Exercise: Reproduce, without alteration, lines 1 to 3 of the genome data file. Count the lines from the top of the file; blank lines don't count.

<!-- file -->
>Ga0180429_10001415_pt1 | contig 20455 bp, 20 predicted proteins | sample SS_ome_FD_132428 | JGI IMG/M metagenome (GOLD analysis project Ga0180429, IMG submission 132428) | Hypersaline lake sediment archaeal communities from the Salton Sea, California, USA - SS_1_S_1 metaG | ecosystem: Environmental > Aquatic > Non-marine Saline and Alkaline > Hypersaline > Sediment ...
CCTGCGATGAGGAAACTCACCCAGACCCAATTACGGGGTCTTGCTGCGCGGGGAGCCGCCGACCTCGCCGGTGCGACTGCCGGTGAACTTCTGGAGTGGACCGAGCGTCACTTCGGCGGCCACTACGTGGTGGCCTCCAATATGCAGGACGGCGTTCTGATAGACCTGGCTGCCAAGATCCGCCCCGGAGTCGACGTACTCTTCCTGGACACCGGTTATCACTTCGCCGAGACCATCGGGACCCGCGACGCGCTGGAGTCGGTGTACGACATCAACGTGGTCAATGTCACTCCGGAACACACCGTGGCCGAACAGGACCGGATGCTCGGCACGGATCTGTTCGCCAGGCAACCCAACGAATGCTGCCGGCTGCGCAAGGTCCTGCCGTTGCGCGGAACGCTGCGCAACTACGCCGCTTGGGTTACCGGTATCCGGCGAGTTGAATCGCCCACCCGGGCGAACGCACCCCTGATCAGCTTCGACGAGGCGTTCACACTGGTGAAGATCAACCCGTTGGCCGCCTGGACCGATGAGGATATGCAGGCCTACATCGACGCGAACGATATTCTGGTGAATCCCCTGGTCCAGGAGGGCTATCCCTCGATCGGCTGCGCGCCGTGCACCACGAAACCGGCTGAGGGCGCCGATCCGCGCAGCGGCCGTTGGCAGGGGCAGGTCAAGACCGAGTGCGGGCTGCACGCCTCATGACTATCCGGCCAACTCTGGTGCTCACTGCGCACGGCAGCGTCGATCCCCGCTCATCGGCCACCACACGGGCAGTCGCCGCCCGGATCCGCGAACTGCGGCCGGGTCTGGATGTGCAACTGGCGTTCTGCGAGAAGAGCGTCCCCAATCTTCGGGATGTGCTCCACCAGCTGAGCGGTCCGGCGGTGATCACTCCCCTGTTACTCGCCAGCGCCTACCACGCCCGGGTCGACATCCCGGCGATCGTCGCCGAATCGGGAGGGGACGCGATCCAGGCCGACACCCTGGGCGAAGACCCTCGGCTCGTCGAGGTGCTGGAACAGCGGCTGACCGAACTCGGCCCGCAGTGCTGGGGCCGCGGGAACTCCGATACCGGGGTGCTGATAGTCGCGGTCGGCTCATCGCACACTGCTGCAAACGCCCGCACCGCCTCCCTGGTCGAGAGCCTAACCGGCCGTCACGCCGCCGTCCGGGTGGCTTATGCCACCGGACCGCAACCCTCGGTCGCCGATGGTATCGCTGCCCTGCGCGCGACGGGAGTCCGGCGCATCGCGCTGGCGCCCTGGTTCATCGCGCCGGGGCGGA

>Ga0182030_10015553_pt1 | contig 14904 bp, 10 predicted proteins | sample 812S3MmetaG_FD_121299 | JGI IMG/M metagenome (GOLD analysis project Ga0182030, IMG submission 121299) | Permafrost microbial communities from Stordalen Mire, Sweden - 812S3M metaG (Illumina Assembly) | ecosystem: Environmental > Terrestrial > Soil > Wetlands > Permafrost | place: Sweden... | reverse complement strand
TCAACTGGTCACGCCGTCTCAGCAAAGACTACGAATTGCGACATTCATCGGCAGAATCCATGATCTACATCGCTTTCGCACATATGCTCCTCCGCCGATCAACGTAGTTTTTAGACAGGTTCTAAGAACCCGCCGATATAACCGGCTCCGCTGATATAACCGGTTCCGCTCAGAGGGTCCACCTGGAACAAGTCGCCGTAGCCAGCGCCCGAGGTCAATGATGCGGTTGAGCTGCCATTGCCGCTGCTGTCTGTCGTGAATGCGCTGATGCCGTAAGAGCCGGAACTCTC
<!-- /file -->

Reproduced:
>Ga0180429_10001415_pt1 | contig 20455 bp, 20 predicted proteins | sample SS_ome_FD_132428 | JGI IMG/M metagenome (GOLD analysis project Ga0180429, IMG submission 132428) | Hypersaline lake sediment archaeal communities from the Salton Sea, California, USA - SS_1_S_1 metaG | ecosystem: Environmental > Aquatic > Non-marine Saline and Alkaline > Hypersaline > Sediment ...
CCTGCGATGAGGAAACTCACCCAGACCCAATTACGGGGTCTTGCTGCGCGGGGAGCCGCCGACCTCGCCGGTGCGACTGCCGGTGAACTTCTGGAGTGGACCGAGCGTCACTTCGGCGGCCACTACGTGGTGGCCTCCAATATGCAGGACGGCGTTCTGATAGACCTGGCTGCCAAGATCCGCCCCGGAGTCGACGTACTCTTCCTGGACACCGGTTATCACTTCGCCGAGACCATCGGGACCCGCGACGCGCTGGAGTCGGTGTACGACATCAACGTGGTCAATGTCACTCCGGAACACACCGTGGCCGAACAGGACCGGATGCTCGGCACGGATCTGTTCGCCAGGCAACCCAACGAATGCTGCCGGCTGCGCAAGGTCCTGCCGTTGCGCGGAACGCTGCGCAACTACGCCGCTTGGGTTACCGGTATCCGGCGAGTTGAATCGCCCACCCGGGCGAACGCACCCCTGATCAGCTTCGACGAGGCGTTCACACTGGTGAAGATCAACCCGTTGGCCGCCTGGACCGATGAGGATATGCAGGCCTACATCGACGCGAACGATATTCTGGTGAATCCCCTGGTCCAGGAGGGCTATCCCTCGATCGGCTGCGCGCCGTGCACCACGAAACCGGCTGAGGGCGCCGATCCGCGCAGCGGCCGTTGGCAGGGGCAGGTCAAGACCGAGTGCGGGCTGCACGCCTCATGACTATCCGGCCAACTCTGGTGCTCACTGCGCACGGCAGCGTCGATCCCCGCTCATCGGCCACCACACGGGCAGTCGCCGCCCGGATCCGCGAACTGCGGCCGGGTCTGGATGTGCAACTGGCGTTCTGCGAGAAGAGCGTCCCCAATCTTCGGGATGTGCTCCACCAGCTGAGCGGTCCGGCGGTGATCACTCCCCTGTTACTCGCCAGCGCCTACCACGCCCGGGTCGACATCCCGGCGATCGTCGCCGAATCGGGAGGGGACGCGATCCAGGCCGACACCCTGGGCGAAGACCCTCGGCTCGTCGAGGTGCTGGAACAGCGGCTGACCGAACTCGGCCCGCAGTGCTGGGGCCGCGGGAACTCCGATACCGGGGTGCTGATAGTCGCGGTCGGCTCATCGCACACTGCTGCAAACGCCCGCACCGCCTCCCTGGTCGAGAGCCTAACCGGCCGTCACGCCGCCGTCCGGGTGGCTTATGCCACCGGACCGCAACCCTCGGTCGCCGATGGTATCGCTGCCCTGCGCGCGACGGGAGTCCGGCGCATCGCGCTGGCGCCCTGGTTCATCGCGCCGGGGCGGA

>Ga0182030_10015553_pt1 | contig 14904 bp, 10 predicted proteins | sample 812S3MmetaG_FD_121299 | JGI IMG/M metagenome (GOLD analysis project Ga0182030, IMG submission 121299) | Permafrost microbial communities from Stordalen Mire, Sweden - 812S3M metaG (Illumina Assembly) | ecosystem: Environmental > Terrestrial > Soil > Wetlands > Permafrost | place: Sweden... | reverse complement strand